I am working a series of works in oak. I was lucky in that I was able to but a job lot of oak offices for a very, very good price. Right place, right time and scored gold. The offcuts were part of an installation that was commissioned. To say I was ecstatic with my purchase is an understatement. I have been doing various types of research for the last few months, looking at various African and Oceanic masks; these objects of stunning beauty have fascinated me for years. During the summer or shall I say ‘heatwave’ of 2018 I visited the Tribal Art Fair that was in a small gallery in the Pall Mall, London. The show was mainly for dealers and collectors but some of the pieces on display were stunning. The prices of some of these works was off the scale but being able to be up close and see some authentic masks from Gabon was a very humbling and inspiring experience. The time I am able to get into the studio is being spent working on pieces that have been inspired by my recent research. Many of these masks were  made in soft wood, which oak is not. However, it is my contemporary urban art interpretation of the masks that forms the basis to my current process. I have no idea why I love working in wood so much. There is no need for me to try and hypothesise and put some intellectual spin on it. For me it is a functional, durable organic surface that has lived and continues to live through the art that has been created on it. The process of working with wood is very zen and therapeutic. A big part of working on a piece of wood is the story to how the wood itself came to me. In  this case the oak off cuts were a good find and through my love of assemblage working with found materials it was a match made in creative heaven.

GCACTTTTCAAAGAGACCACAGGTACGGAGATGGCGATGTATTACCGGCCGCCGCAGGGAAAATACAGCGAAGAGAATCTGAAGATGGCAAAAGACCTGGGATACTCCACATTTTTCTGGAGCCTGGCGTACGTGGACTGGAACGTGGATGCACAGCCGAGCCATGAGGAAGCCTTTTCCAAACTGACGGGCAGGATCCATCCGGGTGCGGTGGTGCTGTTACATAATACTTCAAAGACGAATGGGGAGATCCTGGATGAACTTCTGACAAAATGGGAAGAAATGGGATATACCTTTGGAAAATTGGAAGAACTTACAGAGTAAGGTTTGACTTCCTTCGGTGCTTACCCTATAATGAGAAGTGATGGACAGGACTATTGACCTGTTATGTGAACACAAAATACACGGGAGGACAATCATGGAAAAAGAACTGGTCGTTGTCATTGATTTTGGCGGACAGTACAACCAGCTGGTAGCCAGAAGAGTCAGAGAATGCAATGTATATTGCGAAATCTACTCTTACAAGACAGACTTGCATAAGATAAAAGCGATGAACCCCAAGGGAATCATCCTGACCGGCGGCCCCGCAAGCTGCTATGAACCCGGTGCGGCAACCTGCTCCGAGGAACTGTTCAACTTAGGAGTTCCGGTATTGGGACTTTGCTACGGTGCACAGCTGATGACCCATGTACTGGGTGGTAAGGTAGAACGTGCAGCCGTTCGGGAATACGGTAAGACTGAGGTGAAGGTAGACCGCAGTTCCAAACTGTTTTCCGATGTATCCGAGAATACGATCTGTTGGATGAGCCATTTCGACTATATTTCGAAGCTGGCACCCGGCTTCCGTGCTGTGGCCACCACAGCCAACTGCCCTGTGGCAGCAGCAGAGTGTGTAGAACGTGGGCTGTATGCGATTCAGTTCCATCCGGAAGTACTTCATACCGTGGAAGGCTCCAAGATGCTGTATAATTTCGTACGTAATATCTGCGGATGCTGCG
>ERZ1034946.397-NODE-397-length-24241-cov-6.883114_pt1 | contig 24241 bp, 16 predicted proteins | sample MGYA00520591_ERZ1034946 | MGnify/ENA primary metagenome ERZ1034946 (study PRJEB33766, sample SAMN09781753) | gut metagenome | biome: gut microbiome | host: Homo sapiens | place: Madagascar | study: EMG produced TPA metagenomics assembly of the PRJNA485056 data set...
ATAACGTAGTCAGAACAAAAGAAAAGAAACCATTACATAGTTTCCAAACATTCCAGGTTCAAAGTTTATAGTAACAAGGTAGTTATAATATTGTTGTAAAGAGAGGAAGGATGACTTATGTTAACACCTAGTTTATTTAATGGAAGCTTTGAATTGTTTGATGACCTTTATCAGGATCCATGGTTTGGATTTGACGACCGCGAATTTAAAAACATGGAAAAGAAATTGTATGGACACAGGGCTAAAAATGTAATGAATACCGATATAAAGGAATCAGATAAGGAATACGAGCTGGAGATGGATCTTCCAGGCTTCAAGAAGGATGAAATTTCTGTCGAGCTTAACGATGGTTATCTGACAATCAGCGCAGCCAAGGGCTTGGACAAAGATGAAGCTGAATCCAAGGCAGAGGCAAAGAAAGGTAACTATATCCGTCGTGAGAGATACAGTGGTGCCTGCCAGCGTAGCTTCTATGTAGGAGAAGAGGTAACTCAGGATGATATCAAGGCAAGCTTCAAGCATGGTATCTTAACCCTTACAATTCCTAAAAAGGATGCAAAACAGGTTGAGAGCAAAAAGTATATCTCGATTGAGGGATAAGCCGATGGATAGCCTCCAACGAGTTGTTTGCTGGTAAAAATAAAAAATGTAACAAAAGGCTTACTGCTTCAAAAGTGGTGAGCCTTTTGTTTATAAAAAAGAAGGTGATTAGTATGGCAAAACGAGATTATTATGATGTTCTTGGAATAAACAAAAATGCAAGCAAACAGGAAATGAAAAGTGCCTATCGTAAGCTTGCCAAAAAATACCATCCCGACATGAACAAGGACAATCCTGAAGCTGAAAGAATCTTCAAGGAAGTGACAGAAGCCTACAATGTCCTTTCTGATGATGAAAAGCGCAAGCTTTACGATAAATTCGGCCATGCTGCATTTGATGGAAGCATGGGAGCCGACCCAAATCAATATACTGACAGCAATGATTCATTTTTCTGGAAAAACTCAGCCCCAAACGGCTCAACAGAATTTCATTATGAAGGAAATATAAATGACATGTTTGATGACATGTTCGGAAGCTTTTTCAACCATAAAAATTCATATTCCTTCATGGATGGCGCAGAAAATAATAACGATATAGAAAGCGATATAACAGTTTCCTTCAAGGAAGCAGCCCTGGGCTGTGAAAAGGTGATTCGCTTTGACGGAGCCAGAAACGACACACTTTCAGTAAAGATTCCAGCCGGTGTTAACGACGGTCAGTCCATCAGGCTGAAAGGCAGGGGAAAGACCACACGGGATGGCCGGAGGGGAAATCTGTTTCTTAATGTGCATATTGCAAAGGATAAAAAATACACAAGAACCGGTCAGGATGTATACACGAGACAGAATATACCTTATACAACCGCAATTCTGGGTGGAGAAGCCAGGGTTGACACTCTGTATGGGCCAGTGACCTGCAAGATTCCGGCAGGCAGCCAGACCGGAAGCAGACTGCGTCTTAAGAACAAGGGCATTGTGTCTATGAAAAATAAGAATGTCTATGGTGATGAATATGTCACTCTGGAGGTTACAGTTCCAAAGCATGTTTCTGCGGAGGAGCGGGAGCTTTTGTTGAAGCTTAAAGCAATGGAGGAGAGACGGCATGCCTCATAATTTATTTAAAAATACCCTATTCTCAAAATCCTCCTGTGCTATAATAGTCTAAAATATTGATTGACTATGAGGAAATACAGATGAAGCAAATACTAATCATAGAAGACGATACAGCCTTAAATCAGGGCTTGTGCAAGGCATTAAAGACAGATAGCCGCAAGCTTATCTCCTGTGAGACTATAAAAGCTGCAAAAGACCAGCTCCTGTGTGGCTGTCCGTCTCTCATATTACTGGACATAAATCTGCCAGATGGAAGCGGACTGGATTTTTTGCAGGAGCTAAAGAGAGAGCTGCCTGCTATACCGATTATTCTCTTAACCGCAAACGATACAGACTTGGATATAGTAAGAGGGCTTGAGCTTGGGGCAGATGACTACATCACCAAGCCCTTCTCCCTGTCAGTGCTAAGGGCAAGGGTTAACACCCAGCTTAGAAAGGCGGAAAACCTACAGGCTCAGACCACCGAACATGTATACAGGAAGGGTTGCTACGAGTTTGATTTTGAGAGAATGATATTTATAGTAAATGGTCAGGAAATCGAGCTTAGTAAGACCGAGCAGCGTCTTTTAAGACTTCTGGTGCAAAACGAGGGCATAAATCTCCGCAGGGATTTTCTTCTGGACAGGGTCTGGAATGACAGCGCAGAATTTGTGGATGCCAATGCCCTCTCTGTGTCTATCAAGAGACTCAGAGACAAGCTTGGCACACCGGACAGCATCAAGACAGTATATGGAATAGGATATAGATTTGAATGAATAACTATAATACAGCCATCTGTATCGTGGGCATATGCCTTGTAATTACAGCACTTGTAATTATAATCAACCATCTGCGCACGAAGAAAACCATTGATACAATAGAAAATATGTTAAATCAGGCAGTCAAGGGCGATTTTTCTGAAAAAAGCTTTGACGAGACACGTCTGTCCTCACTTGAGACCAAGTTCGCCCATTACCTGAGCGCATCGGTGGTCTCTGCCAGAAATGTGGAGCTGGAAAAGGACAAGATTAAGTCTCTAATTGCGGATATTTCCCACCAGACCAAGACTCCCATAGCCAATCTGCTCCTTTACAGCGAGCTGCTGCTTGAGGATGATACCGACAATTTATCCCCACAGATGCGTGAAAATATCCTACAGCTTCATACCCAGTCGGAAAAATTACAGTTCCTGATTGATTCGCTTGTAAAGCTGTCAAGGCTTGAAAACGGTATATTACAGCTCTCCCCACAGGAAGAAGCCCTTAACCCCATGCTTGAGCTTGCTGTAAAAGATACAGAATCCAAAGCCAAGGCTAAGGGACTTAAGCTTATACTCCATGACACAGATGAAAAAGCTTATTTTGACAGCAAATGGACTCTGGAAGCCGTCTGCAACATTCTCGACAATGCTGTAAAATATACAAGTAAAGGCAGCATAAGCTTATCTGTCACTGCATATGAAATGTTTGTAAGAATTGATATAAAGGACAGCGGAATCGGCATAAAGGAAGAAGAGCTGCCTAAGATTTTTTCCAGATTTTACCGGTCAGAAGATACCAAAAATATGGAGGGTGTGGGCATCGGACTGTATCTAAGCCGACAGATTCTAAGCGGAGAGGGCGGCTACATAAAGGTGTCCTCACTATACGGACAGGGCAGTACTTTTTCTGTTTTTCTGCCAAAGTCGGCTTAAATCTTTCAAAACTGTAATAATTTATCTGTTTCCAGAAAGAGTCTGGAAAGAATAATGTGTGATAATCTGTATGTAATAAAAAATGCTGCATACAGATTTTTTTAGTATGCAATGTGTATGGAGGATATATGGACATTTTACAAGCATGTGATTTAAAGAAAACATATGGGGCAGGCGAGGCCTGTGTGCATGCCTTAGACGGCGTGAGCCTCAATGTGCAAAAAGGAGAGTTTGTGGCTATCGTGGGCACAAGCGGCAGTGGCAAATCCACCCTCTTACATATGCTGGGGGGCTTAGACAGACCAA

Process in the studio working on oak panel.